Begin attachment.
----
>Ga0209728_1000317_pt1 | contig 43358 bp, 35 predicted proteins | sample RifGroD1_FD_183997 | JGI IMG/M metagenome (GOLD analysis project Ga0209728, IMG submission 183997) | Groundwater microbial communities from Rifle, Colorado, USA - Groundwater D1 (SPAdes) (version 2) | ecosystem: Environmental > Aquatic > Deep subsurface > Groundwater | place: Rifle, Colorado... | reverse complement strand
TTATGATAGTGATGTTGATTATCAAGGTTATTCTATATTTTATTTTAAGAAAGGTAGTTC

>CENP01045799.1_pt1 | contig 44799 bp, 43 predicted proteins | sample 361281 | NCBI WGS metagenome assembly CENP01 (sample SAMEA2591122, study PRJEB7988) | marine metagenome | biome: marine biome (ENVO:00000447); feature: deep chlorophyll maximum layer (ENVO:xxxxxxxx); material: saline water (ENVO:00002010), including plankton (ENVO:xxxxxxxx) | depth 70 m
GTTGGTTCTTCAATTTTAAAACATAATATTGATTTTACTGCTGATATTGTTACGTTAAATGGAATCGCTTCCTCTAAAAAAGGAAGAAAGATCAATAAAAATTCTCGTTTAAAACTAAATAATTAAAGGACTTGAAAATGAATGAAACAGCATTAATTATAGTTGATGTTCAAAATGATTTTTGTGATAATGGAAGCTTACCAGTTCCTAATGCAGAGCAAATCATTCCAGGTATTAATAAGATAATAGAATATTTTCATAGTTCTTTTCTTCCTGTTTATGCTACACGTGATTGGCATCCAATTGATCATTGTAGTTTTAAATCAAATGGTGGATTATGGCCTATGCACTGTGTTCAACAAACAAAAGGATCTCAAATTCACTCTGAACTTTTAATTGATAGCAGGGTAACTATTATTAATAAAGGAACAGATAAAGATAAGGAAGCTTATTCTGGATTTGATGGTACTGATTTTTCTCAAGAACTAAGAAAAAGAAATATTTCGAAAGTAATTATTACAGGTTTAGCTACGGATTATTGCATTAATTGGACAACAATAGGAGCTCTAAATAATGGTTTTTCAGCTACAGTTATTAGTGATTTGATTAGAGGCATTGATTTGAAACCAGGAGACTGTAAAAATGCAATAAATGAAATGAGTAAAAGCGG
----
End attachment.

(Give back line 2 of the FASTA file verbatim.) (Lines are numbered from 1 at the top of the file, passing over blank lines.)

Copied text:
TTATGATAGTGATGTTGATTATCAAGGTTATTCTATATTTTATTTTAAGAAAGGTAGTTC